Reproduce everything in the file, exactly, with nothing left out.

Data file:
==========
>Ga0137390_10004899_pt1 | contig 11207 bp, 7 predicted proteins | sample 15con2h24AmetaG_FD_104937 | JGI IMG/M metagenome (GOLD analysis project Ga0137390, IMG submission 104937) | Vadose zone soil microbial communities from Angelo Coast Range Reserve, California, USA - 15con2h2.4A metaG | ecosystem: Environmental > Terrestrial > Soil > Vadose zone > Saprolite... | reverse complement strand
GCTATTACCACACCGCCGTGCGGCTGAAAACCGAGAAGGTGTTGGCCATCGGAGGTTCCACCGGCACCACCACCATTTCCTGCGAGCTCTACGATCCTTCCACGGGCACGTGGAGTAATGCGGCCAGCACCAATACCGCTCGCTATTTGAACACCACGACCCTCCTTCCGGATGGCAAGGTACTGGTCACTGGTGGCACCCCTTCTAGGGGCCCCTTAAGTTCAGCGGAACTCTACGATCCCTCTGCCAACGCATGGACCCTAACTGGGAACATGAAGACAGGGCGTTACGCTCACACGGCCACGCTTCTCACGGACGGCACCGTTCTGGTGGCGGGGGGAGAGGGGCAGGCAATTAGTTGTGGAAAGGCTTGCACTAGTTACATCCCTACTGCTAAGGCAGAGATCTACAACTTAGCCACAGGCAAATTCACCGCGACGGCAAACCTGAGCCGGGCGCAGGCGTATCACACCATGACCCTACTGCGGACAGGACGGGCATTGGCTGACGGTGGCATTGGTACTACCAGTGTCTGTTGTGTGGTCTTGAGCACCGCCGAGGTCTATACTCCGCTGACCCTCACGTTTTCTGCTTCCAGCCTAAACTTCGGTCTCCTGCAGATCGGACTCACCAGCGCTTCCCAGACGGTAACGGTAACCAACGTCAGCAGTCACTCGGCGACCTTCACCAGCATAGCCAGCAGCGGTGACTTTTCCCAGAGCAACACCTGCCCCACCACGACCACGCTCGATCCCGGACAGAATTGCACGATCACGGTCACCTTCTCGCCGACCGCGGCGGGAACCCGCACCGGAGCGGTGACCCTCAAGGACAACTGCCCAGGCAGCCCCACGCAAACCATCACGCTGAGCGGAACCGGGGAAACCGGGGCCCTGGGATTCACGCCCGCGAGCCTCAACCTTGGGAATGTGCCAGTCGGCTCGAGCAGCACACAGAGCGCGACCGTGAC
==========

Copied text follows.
>Ga0137390_10004899_pt1 | contig 11207 bp, 7 predicted proteins | sample 15con2h24AmetaG_FD_104937 | JGI IMG/M metagenome (GOLD analysis project Ga0137390, IMG submission 104937) | Vadose zone soil microbial communities from Angelo Coast Range Reserve, California, USA - 15con2h2.4A metaG | ecosystem: Environmental > Terrestrial > Soil > Vadose zone > Saprolite... | reverse complement strand
GCTATTACCACACCGCCGTGCGGCTGAAAACCGAGAAGGTGTTGGCCATCGGAGGTTCCACCGGCACCACCACCATTTCCTGCGAGCTCTACGATCCTTCCACGGGCACGTGGAGTAATGCGGCCAGCACCAATACCGCTCGCTATTTGAACACCACGACCCTCCTTCCGGATGGCAAGGTACTGGTCACTGGTGGCACCCCTTCTAGGGGCCCCTTAAGTTCAGCGGAACTCTACGATCCCTCTGCCAACGCATGGACCCTAACTGGGAACATGAAGACAGGGCGTTACGCTCACACGGCCACGCTTCTCACGGACGGCACCGTTCTGGTGGCGGGGGGAGAGGGGCAGGCAATTAGTTGTGGAAAGGCTTGCACTAGTTACATCCCTACTGCTAAGGCAGAGATCTACAACTTAGCCACAGGCAAATTCACCGCGACGGCAAACCTGAGCCGGGCGCAGGCGTATCACACCATGACCCTACTGCGGACAGGACGGGCATTGGCTGACGGTGGCATTGGTACTACCAGTGTCTGTTGTGTGGTCTTGAGCACCGCCGAGGTCTATACTCCGCTGACCCTCACGTTTTCTGCTTCCAGCCTAAACTTCGGTCTCCTGCAGATCGGACTCACCAGCGCTTCCCAGACGGTAACGGTAACCAACGTCAGCAGTCACTCGGCGACCTTCACCAGCATAGCCAGCAGCGGTGACTTTTCCCAGAGCAACACCTGCCCCACCACGACCACGCTCGATCCCGGACAGAATTGCACGATCACGGTCACCTTCTCGCCGACCGCGGCGGGAACCCGCACCGGAGCGGTGACCCTCAAGGACAACTGCCCAGGCAGCCCCACGCAAACCATCACGCTGAGCGGAACCGGGGAAACCGGGGCCCTGGGATTCACGCCCGCGAGCCTCAACCTTGGGAATGTGCCAGTCGGCTCGAGCAGCACACAGAGCGCGACCGTGAC